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Figure 5. Adsorption isotherms for untreated (■) and treated (●) wood. [40], Copyright MDPI, 2019.
Figure 5. Adsorption isotherms for untreated (■) and treated (●) wood. [40], Copyright MDPI, 2019.
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Table 1. Methods applied for the surface modification of wood, and key improved wood properties [25].
Table 1. Methods applied for the surface modification of wood, and key improved wood properties [25].
MethodKey Wood Properties
Chemical or enzymatic graftingResistance to weathering
Decay resistance
Activation of wood surface
Wettability
Hydrophobicity
Plasma treatmentsWettability
Hydrophobicity
Activation of wood surface
Exposure to microwavesImproved penetration
Mechanical treatments (surface densification)Hardness, resistance to abrasion
Surface chemical modificationsWettability
Hydrophobicity
Activation of wood surface
Sol-gel methods and deposition of nanoparticlesResistance to weathering
Decay resistance
Fire retardancy
Table 2. Basic advantages of nanomaterials [9].
Table 2. Basic advantages of nanomaterials [9].
PropertyAdvantagesDisadvantages
Water absorptionThe impregnation of nanomaterials reduces the pore size and space available within the cell wall, which is used for the absorption of water molecules. In this way, a rough hydrophobic surface is created.There is increasing concern about the environmental risks of nanomaterials. Experience from the past reminds us that new breakthrough technologies may not be more environmentally friendly than traditional technologies. It is certain that incomplete knowledge about nanomaterials delays their broad application. Their potential impact on both health and the environment should be addressed by applying tools such as a life-cycle assessment.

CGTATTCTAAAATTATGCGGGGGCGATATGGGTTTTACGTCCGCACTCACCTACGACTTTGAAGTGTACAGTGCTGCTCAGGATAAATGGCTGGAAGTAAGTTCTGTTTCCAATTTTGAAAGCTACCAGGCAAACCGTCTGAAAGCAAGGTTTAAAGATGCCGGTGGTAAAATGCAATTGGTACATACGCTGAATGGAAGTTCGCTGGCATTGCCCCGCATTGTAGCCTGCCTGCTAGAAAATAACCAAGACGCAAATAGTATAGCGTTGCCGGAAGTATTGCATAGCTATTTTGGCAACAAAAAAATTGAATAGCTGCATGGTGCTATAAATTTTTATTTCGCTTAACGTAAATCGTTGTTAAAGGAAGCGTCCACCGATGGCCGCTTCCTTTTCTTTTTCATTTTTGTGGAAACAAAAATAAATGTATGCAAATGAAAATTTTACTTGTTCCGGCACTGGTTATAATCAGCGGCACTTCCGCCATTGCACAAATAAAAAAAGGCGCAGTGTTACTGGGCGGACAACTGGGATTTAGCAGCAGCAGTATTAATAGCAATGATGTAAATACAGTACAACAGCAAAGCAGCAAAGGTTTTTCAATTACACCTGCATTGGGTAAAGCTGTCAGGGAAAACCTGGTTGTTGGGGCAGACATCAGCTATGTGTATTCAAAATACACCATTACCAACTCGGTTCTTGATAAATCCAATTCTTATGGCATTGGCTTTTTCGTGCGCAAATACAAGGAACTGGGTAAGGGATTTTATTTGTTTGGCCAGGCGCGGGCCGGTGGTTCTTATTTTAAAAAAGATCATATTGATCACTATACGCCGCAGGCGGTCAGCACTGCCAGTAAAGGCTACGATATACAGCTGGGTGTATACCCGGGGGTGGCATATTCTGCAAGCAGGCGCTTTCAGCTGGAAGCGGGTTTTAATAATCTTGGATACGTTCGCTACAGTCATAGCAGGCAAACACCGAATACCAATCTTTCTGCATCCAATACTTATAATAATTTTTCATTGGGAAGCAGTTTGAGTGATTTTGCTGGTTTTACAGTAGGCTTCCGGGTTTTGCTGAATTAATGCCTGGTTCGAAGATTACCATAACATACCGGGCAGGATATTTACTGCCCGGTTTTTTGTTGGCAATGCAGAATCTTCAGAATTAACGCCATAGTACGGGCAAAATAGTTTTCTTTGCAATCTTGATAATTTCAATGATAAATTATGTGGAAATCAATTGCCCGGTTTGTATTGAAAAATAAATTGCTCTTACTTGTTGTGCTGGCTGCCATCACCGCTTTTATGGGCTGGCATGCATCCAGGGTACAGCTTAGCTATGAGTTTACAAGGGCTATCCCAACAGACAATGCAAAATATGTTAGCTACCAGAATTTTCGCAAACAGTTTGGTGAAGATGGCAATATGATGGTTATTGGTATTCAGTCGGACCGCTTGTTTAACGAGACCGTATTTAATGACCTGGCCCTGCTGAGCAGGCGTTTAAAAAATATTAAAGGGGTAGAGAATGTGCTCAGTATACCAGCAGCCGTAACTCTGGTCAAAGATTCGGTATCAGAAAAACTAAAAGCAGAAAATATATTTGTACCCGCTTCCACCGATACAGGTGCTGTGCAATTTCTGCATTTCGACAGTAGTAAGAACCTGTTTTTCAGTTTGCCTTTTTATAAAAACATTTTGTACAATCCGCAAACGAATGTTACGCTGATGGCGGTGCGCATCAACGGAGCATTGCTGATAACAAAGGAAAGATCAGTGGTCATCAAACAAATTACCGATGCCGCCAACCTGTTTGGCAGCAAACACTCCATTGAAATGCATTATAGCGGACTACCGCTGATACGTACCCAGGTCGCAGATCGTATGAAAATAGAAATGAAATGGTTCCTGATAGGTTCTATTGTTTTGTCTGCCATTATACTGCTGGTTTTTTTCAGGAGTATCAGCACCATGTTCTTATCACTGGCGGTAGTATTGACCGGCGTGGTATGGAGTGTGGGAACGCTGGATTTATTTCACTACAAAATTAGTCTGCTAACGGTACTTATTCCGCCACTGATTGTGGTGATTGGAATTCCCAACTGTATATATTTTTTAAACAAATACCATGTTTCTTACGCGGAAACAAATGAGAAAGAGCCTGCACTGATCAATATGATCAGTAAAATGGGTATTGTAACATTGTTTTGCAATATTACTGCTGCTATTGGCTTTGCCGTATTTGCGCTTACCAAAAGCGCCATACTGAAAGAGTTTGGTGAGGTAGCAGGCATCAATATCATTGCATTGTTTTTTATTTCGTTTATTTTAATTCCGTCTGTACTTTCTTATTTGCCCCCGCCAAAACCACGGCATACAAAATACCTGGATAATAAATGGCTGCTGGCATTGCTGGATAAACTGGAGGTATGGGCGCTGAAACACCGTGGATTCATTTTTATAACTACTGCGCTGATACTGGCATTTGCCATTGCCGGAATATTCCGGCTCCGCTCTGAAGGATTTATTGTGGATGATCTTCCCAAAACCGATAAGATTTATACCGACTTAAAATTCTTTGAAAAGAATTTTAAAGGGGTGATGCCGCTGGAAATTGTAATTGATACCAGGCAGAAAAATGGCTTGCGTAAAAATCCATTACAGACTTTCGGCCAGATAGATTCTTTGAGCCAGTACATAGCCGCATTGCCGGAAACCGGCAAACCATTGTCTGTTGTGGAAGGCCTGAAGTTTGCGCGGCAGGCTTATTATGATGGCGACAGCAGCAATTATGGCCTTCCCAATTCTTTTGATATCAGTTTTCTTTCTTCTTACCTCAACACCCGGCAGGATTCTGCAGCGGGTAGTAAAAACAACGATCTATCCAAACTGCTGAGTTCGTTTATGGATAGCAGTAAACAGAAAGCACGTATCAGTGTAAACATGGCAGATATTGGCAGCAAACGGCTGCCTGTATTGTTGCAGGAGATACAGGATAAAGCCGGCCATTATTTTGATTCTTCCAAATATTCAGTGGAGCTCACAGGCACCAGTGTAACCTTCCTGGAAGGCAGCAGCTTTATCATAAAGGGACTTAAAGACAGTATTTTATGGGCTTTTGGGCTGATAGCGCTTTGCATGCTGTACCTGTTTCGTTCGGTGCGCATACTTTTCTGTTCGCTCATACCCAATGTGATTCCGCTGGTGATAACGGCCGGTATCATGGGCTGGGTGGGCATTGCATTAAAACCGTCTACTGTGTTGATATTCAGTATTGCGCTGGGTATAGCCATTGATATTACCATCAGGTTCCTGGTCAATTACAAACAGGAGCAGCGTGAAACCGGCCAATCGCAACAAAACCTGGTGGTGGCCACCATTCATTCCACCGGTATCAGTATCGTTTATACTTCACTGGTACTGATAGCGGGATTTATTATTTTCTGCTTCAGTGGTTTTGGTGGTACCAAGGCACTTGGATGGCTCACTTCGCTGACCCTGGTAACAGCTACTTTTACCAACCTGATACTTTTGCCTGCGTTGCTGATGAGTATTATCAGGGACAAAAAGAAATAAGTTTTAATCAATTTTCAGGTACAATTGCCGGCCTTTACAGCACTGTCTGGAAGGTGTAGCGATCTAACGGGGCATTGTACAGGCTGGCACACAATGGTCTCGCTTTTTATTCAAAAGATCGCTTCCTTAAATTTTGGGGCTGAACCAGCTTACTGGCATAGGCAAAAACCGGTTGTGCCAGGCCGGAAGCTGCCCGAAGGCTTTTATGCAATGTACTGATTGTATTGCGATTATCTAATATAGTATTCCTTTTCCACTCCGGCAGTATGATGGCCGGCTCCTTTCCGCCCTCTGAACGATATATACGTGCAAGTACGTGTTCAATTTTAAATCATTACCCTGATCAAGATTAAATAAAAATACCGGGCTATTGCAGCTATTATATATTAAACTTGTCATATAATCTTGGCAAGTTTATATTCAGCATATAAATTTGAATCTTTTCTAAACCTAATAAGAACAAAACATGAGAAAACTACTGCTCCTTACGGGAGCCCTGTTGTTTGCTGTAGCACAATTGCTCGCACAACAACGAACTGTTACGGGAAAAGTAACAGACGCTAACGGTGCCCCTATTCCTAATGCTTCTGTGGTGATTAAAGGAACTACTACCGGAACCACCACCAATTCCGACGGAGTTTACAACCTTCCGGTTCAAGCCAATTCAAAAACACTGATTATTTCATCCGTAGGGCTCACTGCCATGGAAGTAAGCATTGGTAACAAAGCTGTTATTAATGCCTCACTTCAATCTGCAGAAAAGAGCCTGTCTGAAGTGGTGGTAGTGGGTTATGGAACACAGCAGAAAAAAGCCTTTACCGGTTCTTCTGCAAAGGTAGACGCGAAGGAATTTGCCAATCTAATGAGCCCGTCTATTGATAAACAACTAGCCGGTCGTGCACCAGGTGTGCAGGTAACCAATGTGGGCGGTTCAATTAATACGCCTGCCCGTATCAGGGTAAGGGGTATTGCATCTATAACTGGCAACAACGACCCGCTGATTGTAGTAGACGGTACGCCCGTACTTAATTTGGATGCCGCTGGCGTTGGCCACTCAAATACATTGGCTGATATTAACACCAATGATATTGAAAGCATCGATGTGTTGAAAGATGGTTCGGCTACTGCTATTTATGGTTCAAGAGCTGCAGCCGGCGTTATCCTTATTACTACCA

UV-protectionDamaging solar rays are absorbed by the coating and the wood surface is protected. UV absorbers can be added in higher concentrations without altering the transparency of the coating, since their size is significantly smaller than that of other absorbers
Fire resistanceThe application of nanoparticles, either alone or in combination with fire retardants, is able to reduce the ignitability of wood. They create a fire retardant barrier on the wood surface which retards the spread of flames and suppresses the generation of smoke.
DurabilityNanoparticles increase the decay resistance of wood by reducing moisture availability. This happens either by preventing the absorption of moisture or by blocking the flow path of liquid.
Mechanical propertiesThe incorporation of inorganic particles into organic polymers, as fillers, is a common practice applied to improve the mechanical properties of wood. In this way, the rigidity and hardness of the inorganic particles is combined effectively with the polymer’s processability. The dispersion of inorganic materials causes an increase in the surface area, and consequently, the ratio of the interfacial area is also increased; this significantly influences the properties of the raw material.
Table 3. A summary of the nanomaterials described in the literature.
Table 3. A summary of the nanomaterials described in the literature.
Property ImprovedNanomaterial Used Reference
Water absorptionnano-elulsion[45]
TiO2[46,48]
nano silica[32,47,51,55,58]
spherical metal oxide[49]
SiO2, ZnO, TiO2[50,57]
AgNPs[52,57,72]
CuO[19]
UV-protectionTiO2[46,48,78,79]
ZnO[80,81,82]
acrylate nanoparticles[61]
nano silica[67]
Fire resistanceTiO2[84,85]
ZnO[88]
SiO2[89]
DurabilityAg[36]
Ag, TiO2[37,38]
Ag, TiO2, ZnO[39,59]
ZnO, B2O6Zn3, CuO[14,19,27,28,29,30,31,32,51]
AgNPs[15,30,52,59]
TiO2[18,20,53,54,55]
Mechanical propertiesAgNPs[65,66]
nano silica[67,73]
CuO[58]
ceramic nanoparticles[75,76,77]